A look at seven PPC strategies travel companies can use to take full advantage of the UK opening up and travellers feeling more confident about booking that next, long-awaited trip.
The travel industry has had a harder time than most over the past couple of years but recovery is finally on its way. Demand for domestic and international trips are both on the up and restrictions in the UK are more relaxed than they’ve ever been since being introduced in response to the Covid-19 pandemic. Here are some travel PPC tips from our team to help you capture as much of the increased interest as possible.
You can apply many of these strategies to your broader marketing strategy (SEO, content marketing, etc.) but, in this article, we’re specifically looking at how you can apply these to your PPC campaigns.
Recently, we published an article entitled 5 ways shopping behaviour is changing in the UK, exploring data published by Google and UK research consultants Trinity McQueen. The joint study suggests the “seismic shift towards online” driven by Covid-19 is here to stay and retailers that also (or predominantly) sell offline have to adapt to this permanent transition.
This applies to travel companies that used to taking bookings offline prior to the pandemic, especially if these involved in-store or agency visits.
This has to be reflected in marketing budgets with more funds dedicated to online channels – namely, search marketing. Search is where the online booking process begins and PPC gets you to the front of the queue when travellers are looking to make a booking. By targeting high-intent keywords like “flight to Italy,” you can secure bookings on the spot but you’ll be competing with some heavy brands for the top positions.
If you don’t have the budget to compete for more competitive keywords, you can target long-tail queries, such as “flexible return flights to Venice”.
You can also target long-tail organic searches, such as “winter holidays no quarantine for UK travellers” and target page visitors with remarketing ads as they continue to browse the web.
According to a survey carried out by VisitBritain, 80% of travellers asked in August 2021 would consider an international leisure trip in the next 12 months with 50% saying they would “definitely” consider travelling.
However, travellers still have concerns about travelling during the pandemic and companies have to address these. The same study cites money-back guarantees as the biggest influence on travel bookings, given all of the uncertainty travellers have faced over the past two years.
The second biggest concern for travellers is Covid-19 cases in the destinations of their choice, followed by the removal of quarantine measures, hygiene and safety protocols, high vaccination rates and the travel requirements returning back to the UK (these have eased significantly since early October).
As we touched on in the previous section, the money-back guarantees are the biggest influence on travel bookings for people in the UK. Last-minute restriction changes throughout the pandemic have forced travellers to return home early, cancel trips or face expensive quarantine restrictions and, in certain cases, flights have been cancelled altogether as foreign countries have placed travel bans on the UK.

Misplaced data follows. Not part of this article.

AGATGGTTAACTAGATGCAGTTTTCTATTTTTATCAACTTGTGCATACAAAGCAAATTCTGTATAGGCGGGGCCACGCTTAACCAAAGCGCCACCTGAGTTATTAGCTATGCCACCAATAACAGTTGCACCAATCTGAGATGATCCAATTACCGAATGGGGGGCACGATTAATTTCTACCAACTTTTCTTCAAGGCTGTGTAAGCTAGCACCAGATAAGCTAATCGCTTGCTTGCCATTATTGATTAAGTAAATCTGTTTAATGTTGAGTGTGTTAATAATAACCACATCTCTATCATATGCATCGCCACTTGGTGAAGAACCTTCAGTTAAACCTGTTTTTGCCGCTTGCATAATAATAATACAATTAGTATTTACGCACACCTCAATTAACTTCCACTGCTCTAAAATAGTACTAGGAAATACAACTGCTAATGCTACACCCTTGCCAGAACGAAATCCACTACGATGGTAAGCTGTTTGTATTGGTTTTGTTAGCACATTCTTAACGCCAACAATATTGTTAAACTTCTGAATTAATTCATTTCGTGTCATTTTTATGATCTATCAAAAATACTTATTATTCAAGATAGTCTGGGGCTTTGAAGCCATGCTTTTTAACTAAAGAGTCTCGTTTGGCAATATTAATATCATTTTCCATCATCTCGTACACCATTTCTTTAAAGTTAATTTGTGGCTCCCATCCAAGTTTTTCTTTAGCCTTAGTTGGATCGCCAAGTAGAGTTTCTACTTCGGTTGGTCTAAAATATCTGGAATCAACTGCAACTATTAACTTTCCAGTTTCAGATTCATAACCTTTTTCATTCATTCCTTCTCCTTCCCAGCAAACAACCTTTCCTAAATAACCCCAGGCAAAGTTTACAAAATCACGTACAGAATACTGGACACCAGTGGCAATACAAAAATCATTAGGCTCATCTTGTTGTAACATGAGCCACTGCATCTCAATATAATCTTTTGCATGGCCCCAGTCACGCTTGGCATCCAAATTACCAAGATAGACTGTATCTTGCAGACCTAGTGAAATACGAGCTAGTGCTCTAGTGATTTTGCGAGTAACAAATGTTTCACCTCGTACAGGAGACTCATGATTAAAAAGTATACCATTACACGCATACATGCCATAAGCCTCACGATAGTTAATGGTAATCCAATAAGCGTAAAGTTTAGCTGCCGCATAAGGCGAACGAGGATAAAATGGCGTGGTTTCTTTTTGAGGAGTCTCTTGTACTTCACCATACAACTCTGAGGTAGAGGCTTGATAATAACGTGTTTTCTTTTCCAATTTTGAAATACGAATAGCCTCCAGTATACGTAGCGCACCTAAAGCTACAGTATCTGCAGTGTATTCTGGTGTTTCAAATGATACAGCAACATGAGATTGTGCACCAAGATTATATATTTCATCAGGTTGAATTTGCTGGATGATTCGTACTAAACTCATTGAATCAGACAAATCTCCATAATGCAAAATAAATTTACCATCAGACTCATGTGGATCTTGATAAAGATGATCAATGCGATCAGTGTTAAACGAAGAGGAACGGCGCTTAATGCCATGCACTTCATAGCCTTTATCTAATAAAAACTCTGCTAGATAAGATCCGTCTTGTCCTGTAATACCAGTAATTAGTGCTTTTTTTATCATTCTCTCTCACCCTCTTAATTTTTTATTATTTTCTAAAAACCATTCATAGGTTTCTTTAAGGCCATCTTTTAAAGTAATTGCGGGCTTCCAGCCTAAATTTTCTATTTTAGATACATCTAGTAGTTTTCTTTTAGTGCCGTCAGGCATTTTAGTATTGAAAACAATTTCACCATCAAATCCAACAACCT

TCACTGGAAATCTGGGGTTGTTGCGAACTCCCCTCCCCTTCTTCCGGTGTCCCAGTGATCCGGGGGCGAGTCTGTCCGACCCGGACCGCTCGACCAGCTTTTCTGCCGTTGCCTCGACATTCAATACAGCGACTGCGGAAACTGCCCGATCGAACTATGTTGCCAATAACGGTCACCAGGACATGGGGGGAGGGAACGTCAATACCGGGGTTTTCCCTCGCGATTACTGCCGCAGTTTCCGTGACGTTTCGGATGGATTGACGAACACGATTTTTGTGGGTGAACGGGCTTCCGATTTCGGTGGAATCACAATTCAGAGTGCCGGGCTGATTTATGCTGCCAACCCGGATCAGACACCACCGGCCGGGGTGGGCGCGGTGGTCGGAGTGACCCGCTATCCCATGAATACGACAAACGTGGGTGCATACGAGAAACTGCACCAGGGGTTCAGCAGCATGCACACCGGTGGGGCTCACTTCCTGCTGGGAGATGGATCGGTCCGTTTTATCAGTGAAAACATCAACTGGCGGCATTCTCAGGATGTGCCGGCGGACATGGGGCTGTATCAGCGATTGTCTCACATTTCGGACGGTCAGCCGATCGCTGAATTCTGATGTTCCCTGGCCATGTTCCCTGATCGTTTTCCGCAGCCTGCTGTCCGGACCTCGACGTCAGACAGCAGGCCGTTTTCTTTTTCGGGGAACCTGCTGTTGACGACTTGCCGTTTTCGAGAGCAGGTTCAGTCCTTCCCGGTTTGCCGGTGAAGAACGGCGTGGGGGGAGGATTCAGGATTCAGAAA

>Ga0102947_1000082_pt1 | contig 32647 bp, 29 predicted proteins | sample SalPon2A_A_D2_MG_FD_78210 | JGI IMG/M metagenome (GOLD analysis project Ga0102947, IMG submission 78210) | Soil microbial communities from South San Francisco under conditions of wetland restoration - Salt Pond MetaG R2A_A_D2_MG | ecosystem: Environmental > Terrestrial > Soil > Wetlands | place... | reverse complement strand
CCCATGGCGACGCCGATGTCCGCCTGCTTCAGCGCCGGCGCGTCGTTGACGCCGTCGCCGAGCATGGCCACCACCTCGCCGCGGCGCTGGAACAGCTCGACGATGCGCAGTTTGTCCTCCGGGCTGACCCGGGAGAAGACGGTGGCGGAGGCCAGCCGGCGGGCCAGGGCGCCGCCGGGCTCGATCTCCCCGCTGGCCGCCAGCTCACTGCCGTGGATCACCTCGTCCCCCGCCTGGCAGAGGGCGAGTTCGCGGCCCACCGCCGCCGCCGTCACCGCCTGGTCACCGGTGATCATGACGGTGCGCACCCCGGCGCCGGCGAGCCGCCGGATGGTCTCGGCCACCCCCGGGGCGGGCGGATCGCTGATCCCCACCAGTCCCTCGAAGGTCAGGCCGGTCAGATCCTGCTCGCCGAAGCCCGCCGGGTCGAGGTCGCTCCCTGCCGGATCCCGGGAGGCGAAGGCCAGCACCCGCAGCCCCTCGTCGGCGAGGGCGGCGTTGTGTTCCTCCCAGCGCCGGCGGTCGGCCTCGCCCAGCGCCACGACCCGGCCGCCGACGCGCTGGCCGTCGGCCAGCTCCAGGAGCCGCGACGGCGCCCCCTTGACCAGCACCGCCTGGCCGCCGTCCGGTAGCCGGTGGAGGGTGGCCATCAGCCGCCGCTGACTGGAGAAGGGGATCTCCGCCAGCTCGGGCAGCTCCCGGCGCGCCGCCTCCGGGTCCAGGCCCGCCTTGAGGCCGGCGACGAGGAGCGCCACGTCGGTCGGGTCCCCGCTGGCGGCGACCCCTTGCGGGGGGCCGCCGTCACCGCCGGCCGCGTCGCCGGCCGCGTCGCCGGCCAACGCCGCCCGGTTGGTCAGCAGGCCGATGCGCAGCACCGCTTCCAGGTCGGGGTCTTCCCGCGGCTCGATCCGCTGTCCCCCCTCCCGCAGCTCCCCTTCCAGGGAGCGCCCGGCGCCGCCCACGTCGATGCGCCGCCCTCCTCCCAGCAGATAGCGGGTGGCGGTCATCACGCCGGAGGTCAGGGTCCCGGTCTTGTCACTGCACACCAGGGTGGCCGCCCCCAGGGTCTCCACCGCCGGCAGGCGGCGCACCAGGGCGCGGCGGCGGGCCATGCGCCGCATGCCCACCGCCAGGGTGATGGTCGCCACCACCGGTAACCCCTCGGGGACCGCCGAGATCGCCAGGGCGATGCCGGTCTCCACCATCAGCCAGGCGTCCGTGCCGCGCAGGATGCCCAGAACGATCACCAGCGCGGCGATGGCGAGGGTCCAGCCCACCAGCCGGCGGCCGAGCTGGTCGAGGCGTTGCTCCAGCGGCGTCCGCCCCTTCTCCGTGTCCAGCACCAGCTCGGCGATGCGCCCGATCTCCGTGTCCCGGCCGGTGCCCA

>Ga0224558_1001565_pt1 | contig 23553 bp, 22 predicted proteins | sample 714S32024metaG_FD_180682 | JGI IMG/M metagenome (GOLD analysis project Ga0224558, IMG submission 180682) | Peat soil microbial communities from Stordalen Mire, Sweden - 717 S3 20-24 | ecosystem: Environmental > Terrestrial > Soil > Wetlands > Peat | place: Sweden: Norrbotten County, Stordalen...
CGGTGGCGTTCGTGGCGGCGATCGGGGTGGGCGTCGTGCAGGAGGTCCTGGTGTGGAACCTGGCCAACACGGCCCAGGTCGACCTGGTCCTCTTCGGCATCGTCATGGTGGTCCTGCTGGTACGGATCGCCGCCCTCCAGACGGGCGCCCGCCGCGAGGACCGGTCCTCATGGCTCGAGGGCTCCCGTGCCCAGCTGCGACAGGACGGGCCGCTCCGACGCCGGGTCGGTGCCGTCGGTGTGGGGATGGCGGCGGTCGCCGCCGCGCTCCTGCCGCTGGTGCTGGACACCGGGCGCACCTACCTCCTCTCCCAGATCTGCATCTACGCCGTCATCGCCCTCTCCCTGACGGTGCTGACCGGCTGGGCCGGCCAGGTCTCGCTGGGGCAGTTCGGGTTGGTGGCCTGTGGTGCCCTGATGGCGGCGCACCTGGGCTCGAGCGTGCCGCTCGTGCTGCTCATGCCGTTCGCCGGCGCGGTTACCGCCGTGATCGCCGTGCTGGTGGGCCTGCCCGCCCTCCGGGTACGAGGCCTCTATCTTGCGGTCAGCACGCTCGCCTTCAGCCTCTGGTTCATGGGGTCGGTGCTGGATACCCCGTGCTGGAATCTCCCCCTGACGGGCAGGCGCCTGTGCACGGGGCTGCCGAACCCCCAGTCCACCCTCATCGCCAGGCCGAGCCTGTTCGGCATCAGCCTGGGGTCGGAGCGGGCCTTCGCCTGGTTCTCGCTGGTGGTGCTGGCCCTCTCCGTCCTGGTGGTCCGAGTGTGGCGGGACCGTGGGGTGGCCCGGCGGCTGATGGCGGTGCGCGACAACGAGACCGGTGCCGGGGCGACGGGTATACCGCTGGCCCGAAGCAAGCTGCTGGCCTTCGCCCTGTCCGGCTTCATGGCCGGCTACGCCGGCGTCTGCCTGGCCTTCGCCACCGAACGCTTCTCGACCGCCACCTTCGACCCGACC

Travel restrictions are now at their most relaxed for UK citizens returning home but uninterrupted international travel is far from guaranteed.
As a result, travellers are increasingly booking trips at the last minute. The best thing travel companies can do to help people book with confidence is cater for last-minute bookings, provide as much flexibility as possible (changing dates) and offer money-back guarantees or free/cheap cancellations.
Use callout extensions in your Search ads to show users that you offer these incentives. Callout extensions allow you to place additional text on your ads to highlight key selling points or benefits of your service, such as flexible bookings and money-back guarantees.
Alternatively, you can use sitelink extensions to link directly to pages featuring trips with flexible bookings or policy pages for money-back guarantees.
We touched on remarketing campaigns earlier as a strategy for reaching organic traffic and beating competitors at the early stages of the travel research and booking process. However, remarketing campaigns are just as effective at the other end of the consumer journey, especially once travellers have shown an interest in specific destinations or offers.
With demand for travel rising and ongoing disruptions caused by the pandemic (and the B-word), you can create a sense of urgency in your remarketing ads by leveraging the so-called fear of missing out.
This is a great way to tempt people back to your website as they browse other websites or re-introduce your offers as they engage with relevant content.
Travellers in the UK have already felt the sting of surging prices and limited availability for domestic trips so use your remarketing campaigns to remind people that prices could rise and places will soon run out (eg: “prices locked until Jan 2022 while places last”).
Throughout the pandemic, travellers have faced uncertainty and, even when they’ve managed to get the trip they were hoping for, many have been disappointed by the quality of services.
The Guardian called this year’s domestic holiday season the summer of unhappy campers after thousands of people complained about the quality of supposed “glamping” sites and the reality of some expensive bookings that fell far short of expectations. Elsewhere, customers have said they are fed up with Covid excuses for bad service.